11. The learned advocate for the respondents referred us to three cases, Mahomed Ali v. Lakshmibai : AIR1930Bom122 Narsingh Mahton v. Nirpat Singh I.L.R. (1932) Pat. 590 and Muhammed Yusaj v. Ram Gobinda Ojha I.L.R. (1927) 55 Cal. 91. These were all cases in which sureties who had given bonds to the Court were held to be discharged by a compromise of the litigation. In the first of these cases Sir Norman Kemp Ag. C.J. left open the question whether Section 135 of the Indian Contract Act applies to the case of a bond passed to the Court or not. He said that he saw no reason why the equitable principle underlying Section 133 should not be applied in such a case. All the three cases were really decided on the construction of the surety bonds. It was held that the terms of the bonds showed that a compromise of the disputes was not in the contemplation of the parties, that security had been given on the understanding that the matter was to be decided by the Court itself and not by a composition, and on that ground the sureties were held to be discharged.
12. As has frequently been pointed out, the Indian Contract Act is not exhaustive. The general principles underlying the law of suretyship (and in particular the principle that the rights of a surety are not to be interfered with without his consent) may be applied and ought to be applied even though the provisions of the Indian Contract Act do not govern the case. In the Nagpur case to which reference has been made it is pointed out that the liability of the surety may be determined by the Court if it has itself been responsible for a change in the situation which materially affects the terms of the surety bond. It appears to me that that is what happened in the present case.
13. To recapitulate the material facts, there was no appeal against the decree so far as it awarded mesne profits, and after the interim stay order was discharged in July, 1930, there was nothing whatever to prevent the plaintiff from proceeding with the darkhast against the sureties. Mr. Kane says that the plaintiff was not responsible for the fact that the execution proceedings were kept pending until the decision of the appeal ; according to him the Court was responsible. But that only makes his position worse. There was a delay of about six years which was quite unnecessary, there having been no stay and the appeal not relating to the matter of the darkhast at all. Whether the Court misunderstood the position, or whatever the reason may have been, the effect of the orders passed from time to time was evidently to give time to the judgment-debtor. In Jagjivandas v. King, Hamilton & Co. : (1931)33BOMLR709 . Beaumont C.J. said (p. 715) :-
The general principle is that the rights of a surety are not to be interfered with without his consent, and it has always been held that giving time to the principal debtor does prejudice the rights of the surety by preventing him from paying off the creditor and then enforcing the creditor's original rights against the principal debtor.
14. It is urged by the learned advocate for the appellant that the sureties might have objected to the proceedings being held up in this way and might have applied for their being discharged, or might have paid off the debt and taken proceedings against the judgment-debtor themselves. But in this connection it is to be borne in mind that the proceedings in the stay application, to which I have referred, must almost certainly have misled the original sureties, and led them to suppose that a new surety Wadia had been substituted for them, that the darkhast proceedings thereafter no longer concerned them, and that therefore it was not necessary for them to take any steps. The fact that there was not legally any substitution of Wadia for the former sureties does not affect the question. It has also been contended that the act of the Court and delay due to the Court's action should be deemed to be within the contemplation of the parties and sureties. But it would be unreasonable I think to hold that interference with the ordinary course of litigation by an order adjourning proceedings for a period of six years without any justification whatever can have been contemplated as a risk which the sureties undertook to face when they executed the surety bonds. It seems to me therefore that this certainly is a case in which the Court was itself responsible for a change in the situation which materially affected the position of the former sureties under the terms of their surety bonds. Even according to the principles laid down in the Nagpur case, on which the learned advocate for the appellant relied, therefore, it seems that the order of the trial Court is right.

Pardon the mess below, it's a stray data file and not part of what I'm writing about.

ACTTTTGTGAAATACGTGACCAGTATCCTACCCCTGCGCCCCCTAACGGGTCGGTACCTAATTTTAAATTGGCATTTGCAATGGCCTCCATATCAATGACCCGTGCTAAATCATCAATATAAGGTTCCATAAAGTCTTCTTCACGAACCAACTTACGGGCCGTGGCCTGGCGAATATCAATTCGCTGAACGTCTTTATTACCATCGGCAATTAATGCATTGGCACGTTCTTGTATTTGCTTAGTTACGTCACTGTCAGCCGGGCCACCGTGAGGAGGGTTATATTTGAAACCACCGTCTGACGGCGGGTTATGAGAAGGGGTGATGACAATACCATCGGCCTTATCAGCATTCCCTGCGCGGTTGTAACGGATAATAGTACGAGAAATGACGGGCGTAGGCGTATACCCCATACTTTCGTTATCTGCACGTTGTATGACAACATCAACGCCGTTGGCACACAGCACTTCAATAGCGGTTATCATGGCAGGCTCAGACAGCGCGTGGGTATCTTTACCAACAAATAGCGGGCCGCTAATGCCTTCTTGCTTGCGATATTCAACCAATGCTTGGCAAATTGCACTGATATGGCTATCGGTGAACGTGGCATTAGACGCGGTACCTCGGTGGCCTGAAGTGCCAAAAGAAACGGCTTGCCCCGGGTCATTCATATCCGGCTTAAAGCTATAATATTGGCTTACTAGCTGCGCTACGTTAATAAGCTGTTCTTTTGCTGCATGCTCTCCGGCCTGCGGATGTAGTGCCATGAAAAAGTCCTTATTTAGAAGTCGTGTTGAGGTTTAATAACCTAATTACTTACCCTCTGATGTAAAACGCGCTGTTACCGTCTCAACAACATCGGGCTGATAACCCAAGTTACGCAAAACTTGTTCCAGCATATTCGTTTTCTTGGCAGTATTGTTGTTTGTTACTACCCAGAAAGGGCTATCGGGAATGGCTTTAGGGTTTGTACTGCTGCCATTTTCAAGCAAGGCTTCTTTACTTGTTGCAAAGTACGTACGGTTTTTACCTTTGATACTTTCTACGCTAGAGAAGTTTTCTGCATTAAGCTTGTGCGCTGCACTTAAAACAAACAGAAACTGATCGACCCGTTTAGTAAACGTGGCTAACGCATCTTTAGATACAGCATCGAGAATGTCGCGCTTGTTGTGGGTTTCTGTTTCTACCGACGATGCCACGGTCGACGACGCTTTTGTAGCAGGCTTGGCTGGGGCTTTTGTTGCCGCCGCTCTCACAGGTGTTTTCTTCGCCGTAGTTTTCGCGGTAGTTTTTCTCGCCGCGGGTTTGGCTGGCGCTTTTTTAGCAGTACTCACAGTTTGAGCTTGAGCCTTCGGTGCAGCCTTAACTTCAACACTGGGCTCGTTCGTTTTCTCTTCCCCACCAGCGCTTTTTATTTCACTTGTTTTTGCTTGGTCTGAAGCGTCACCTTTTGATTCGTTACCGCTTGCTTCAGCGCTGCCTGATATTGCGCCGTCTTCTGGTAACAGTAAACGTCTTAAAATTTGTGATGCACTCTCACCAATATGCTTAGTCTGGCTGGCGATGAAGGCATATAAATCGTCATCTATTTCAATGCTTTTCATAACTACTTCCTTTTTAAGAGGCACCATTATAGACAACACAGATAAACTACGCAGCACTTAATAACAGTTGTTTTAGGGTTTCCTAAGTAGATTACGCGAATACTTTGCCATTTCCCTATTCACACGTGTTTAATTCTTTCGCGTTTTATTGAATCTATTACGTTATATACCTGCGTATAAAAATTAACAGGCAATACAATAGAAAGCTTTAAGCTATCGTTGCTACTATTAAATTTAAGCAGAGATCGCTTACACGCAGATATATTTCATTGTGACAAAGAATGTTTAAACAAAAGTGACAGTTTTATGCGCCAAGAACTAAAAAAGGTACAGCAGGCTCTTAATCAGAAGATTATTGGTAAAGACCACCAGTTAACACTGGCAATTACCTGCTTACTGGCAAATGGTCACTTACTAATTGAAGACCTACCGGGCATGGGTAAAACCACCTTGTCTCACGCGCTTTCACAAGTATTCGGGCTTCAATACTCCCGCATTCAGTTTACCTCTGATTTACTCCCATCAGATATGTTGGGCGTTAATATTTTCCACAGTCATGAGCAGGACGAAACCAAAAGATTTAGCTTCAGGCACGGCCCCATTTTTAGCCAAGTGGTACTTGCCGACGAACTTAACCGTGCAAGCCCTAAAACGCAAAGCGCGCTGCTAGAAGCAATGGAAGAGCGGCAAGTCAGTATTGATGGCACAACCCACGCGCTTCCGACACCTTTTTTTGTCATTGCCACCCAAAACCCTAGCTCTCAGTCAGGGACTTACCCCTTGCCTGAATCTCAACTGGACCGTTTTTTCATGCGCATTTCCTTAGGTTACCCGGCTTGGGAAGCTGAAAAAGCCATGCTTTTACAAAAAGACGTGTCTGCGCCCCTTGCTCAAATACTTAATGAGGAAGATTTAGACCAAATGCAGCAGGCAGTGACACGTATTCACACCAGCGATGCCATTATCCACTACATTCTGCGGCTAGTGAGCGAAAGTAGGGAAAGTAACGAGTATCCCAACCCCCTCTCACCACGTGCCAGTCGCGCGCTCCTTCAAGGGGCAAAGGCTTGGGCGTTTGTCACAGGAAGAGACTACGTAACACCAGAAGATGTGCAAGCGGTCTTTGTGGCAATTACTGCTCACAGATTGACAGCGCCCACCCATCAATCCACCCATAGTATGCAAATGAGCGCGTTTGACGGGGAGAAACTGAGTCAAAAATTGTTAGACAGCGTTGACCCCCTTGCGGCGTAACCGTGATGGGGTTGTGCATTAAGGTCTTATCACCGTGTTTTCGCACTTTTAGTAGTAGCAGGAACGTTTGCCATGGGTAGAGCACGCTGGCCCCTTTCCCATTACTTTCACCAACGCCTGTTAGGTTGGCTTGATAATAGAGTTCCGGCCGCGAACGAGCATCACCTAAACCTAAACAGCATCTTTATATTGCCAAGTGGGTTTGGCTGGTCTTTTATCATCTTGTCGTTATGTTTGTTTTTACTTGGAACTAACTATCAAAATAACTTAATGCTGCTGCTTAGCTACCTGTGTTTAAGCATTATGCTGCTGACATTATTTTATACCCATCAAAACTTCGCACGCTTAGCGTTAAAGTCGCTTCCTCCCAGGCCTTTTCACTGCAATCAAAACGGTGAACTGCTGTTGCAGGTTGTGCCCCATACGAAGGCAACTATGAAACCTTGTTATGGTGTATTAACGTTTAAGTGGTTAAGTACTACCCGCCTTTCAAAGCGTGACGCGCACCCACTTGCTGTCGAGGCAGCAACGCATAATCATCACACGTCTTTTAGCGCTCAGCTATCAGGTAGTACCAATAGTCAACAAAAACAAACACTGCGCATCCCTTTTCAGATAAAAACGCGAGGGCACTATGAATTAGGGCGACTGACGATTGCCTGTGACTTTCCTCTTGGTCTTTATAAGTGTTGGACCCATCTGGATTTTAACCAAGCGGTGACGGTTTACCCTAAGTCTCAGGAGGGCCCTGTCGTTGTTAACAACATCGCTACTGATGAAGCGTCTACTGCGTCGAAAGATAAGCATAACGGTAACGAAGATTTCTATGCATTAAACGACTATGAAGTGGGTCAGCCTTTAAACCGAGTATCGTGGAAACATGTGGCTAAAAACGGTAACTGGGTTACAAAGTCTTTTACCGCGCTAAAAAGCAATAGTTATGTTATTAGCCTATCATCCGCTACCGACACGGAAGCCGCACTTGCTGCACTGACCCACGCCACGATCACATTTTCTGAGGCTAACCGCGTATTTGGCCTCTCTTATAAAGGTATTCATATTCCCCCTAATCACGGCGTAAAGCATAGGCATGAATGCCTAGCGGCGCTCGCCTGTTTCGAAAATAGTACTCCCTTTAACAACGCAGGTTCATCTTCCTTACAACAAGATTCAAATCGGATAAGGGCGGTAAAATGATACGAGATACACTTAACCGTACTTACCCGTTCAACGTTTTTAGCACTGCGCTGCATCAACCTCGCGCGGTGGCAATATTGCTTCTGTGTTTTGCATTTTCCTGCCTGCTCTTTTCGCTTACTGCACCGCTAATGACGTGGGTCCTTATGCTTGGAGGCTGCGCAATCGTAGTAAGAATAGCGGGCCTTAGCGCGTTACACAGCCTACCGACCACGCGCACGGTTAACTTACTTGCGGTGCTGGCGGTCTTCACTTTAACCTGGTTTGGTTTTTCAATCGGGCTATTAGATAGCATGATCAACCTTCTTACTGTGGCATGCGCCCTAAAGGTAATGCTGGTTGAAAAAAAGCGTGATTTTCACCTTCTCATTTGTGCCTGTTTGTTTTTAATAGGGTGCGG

15. It has been held in Keshavlal v. Prolapsing (1931) 34 Bom. L.R. 167 that :-
If there is a substantial alteration in a contract by 'the principal, without the consent of the surety, even if there be no extra prejudice to the surety which can be shown to exist, the surety will be discharged, because the Court will not go into the question whether there has been any actual prejudice or not. The surety is to be the judge whether he will continue to remain liable on the new contract or not.
16. On the same principle the respondents are not bound to prove that they have actually been prejudiced. But there is little doubt that they have been, because the record of the case shows that on August 27, 1935, the proceedings against the judgment-debtor himself were abandoned on the ground that he had no moveable property.
17. I hold, therefore, that no good grounds have been shown for interfering with the decision of the lower Court, and the appeals must be dismissed with costs.
18. I agree.